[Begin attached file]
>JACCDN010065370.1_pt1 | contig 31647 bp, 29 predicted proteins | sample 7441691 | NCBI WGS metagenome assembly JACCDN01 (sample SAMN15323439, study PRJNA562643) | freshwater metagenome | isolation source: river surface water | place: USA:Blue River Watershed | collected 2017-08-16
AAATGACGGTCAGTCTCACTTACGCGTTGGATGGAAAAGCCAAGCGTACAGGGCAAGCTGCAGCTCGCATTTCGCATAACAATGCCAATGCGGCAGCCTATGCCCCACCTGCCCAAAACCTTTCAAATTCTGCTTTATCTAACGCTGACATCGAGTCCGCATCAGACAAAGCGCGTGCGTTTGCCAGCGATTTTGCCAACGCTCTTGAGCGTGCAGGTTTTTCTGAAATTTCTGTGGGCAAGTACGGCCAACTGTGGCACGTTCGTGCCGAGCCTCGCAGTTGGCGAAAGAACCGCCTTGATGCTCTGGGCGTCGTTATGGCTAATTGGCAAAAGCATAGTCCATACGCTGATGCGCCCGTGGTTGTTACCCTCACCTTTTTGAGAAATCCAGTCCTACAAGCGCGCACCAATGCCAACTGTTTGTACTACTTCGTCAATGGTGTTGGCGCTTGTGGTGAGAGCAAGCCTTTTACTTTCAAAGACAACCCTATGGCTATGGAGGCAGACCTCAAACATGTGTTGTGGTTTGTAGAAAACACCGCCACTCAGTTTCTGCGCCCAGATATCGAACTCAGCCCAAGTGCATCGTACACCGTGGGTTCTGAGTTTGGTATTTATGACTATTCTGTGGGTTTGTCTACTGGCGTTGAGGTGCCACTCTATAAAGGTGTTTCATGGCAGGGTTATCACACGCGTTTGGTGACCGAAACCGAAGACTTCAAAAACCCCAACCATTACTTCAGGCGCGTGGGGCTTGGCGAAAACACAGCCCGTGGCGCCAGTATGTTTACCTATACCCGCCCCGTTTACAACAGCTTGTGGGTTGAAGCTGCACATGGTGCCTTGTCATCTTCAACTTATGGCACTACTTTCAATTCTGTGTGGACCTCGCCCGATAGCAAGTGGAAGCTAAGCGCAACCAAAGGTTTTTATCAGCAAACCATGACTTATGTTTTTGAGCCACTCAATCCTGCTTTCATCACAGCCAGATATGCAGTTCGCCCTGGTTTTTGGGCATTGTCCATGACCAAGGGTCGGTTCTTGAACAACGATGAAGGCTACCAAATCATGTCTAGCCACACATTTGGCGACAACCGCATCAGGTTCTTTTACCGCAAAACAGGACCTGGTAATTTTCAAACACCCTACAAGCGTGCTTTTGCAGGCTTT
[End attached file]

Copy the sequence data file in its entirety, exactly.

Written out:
>JACCDN010065370.1_pt1 | contig 31647 bp, 29 predicted proteins | sample 7441691 | NCBI WGS metagenome assembly JACCDN01 (sample SAMN15323439, study PRJNA562643) | freshwater metagenome | isolation source: river surface water | place: USA:Blue River Watershed | collected 2017-08-16
AAATGACGGTCAGTCTCACTTACGCGTTGGATGGAAAAGCCAAGCGTACAGGGCAAGCTGCAGCTCGCATTTCGCATAACAATGCCAATGCGGCAGCCTATGCCCCACCTGCCCAAAACCTTTCAAATTCTGCTTTATCTAACGCTGACATCGAGTCCGCATCAGACAAAGCGCGTGCGTTTGCCAGCGATTTTGCCAACGCTCTTGAGCGTGCAGGTTTTTCTGAAATTTCTGTGGGCAAGTACGGCCAACTGTGGCACGTTCGTGCCGAGCCTCGCAGTTGGCGAAAGAACCGCCTTGATGCTCTGGGCGTCGTTATGGCTAATTGGCAAAAGCATAGTCCATACGCTGATGCGCCCGTGGTTGTTACCCTCACCTTTTTGAGAAATCCAGTCCTACAAGCGCGCACCAATGCCAACTGTTTGTACTACTTCGTCAATGGTGTTGGCGCTTGTGGTGAGAGCAAGCCTTTTACTTTCAAAGACAACCCTATGGCTATGGAGGCAGACCTCAAACATGTGTTGTGGTTTGTAGAAAACACCGCCACTCAGTTTCTGCGCCCAGATATCGAACTCAGCCCAAGTGCATCGTACACCGTGGGTTCTGAGTTTGGTATTTATGACTATTCTGTGGGTTTGTCTACTGGCGTTGAGGTGCCACTCTATAAAGGTGTTTCATGGCAGGGTTATCACACGCGTTTGGTGACCGAAACCGAAGACTTCAAAAACCCCAACCATTACTTCAGGCGCGTGGGGCTTGGCGAAAACACAGCCCGTGGCGCCAGTATGTTTACCTATACCCGCCCCGTTTACAACAGCTTGTGGGTTGAAGCTGCACATGGTGCCTTGTCATCTTCAACTTATGGCACTACTTTCAATTCTGTGTGGACCTCGCCCGATAGCAAGTGGAAGCTAAGCGCAACCAAAGGTTTTTATCAGCAAACCATGACTTATGTTTTTGAGCCACTCAATCCTGCTTTCATCACAGCCAGATATGCAGTTCGCCCTGGTTTTTGGGCATTGTCCATGACCAAGGGTCGGTTCTTGAACAACGATGAAGGCTACCAAATCATGTCTAGCCACACATTTGGCGACAACCGCATCAGGTTCTTTTACCGCAAAACAGGACCTGGTAATTTTCAAACACCCTACAAGCGTGCTTTTGCAGGCTTT